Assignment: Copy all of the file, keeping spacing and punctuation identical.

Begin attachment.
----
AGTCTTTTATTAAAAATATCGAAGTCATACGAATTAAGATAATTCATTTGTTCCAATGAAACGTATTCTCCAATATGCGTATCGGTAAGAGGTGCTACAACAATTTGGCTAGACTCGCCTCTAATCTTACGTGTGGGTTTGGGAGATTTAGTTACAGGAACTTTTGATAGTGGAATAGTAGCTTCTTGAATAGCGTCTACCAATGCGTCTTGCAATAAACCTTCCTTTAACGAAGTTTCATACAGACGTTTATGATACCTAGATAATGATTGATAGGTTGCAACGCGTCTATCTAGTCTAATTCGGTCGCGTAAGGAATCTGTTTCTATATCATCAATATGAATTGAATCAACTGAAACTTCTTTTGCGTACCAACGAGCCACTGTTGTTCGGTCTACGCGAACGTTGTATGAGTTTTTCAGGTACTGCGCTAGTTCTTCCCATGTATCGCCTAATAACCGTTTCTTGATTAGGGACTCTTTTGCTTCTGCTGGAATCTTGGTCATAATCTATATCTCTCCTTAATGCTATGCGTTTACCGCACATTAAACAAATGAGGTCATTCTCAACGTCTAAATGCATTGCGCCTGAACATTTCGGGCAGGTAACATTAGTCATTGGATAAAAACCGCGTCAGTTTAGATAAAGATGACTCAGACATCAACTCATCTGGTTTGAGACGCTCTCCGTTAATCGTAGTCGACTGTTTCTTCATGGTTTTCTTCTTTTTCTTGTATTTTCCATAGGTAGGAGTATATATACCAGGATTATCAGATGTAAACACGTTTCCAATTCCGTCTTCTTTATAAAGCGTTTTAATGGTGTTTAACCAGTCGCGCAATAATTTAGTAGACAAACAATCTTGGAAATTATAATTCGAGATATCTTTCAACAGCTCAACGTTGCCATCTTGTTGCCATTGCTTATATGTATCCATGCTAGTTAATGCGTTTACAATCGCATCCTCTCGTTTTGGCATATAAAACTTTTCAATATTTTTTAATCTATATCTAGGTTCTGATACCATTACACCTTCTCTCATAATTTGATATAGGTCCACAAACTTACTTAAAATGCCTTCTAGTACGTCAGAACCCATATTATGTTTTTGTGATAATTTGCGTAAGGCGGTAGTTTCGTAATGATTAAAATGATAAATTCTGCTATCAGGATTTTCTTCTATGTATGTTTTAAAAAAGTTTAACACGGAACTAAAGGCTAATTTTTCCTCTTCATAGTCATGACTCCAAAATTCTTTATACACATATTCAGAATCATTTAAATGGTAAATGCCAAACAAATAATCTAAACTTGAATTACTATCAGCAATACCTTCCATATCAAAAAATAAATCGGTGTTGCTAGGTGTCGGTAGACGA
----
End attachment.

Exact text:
AGTCTTTTATTAAAAATATCGAAGTCATACGAATTAAGATAATTCATTTGTTCCAATGAAACGTATTCTCCAATATGCGTATCGGTAAGAGGTGCTACAACAATTTGGCTAGACTCGCCTCTAATCTTACGTGTGGGTTTGGGAGATTTAGTTACAGGAACTTTTGATAGTGGAATAGTAGCTTCTTGAATAGCGTCTACCAATGCGTCTTGCAATAAACCTTCCTTTAACGAAGTTTCATACAGACGTTTATGATACCTAGATAATGATTGATAGGTTGCAACGCGTCTATCTAGTCTAATTCGGTCGCGTAAGGAATCTGTTTCTATATCATCAATATGAATTGAATCAACTGAAACTTCTTTTGCGTACCAACGAGCCACTGTTGTTCGGTCTACGCGAACGTTGTATGAGTTTTTCAGGTACTGCGCTAGTTCTTCCCATGTATCGCCTAATAACCGTTTCTTGATTAGGGACTCTTTTGCTTCTGCTGGAATCTTGGTCATAATCTATATCTCTCCTTAATGCTATGCGTTTACCGCACATTAAACAAATGAGGTCATTCTCAACGTCTAAATGCATTGCGCCTGAACATTTCGGGCAGGTAACATTAGTCATTGGATAAAAACCGCGTCAGTTTAGATAAAGATGACTCAGACATCAACTCATCTGGTTTGAGACGCTCTCCGTTAATCGTAGTCGACTGTTTCTTCATGGTTTTCTTCTTTTTCTTGTATTTTCCATAGGTAGGAGTATATATACCAGGATTATCAGATGTAAACACGTTTCCAATTCCGTCTTCTTTATAAAGCGTTTTAATGGTGTTTAACCAGTCGCGCAATAATTTAGTAGACAAACAATCTTGGAAATTATAATTCGAGATATCTTTCAACAGCTCAACGTTGCCATCTTGTTGCCATTGCTTATATGTATCCATGCTAGTTAATGCGTTTACAATCGCATCCTCTCGTTTTGGCATATAAAACTTTTCAATATTTTTTAATCTATATCTAGGTTCTGATACCATTACACCTTCTCTCATAATTTGATATAGGTCCACAAACTTACTTAAAATGCCTTCTAGTACGTCAGAACCCATATTATGTTTTTGTGATAATTTGCGTAAGGCGGTAGTTTCGTAATGATTAAAATGATAAATTCTGCTATCAGGATTTTCTTCTATGTATGTTTTAAAAAAGTTTAACACGGAACTAAAGGCTAATTTTTCCTCTTCATAGTCATGACTCCAAAATTCTTTATACACATATTCAGAATCATTTAAATGGTAAATGCCAAACAAATAATCTAAACTTGAATTACTATCAGCAATACCTTCCATATCAAAAAATAAATCGGTGTTGCTAGGTGTCGGTAGACGA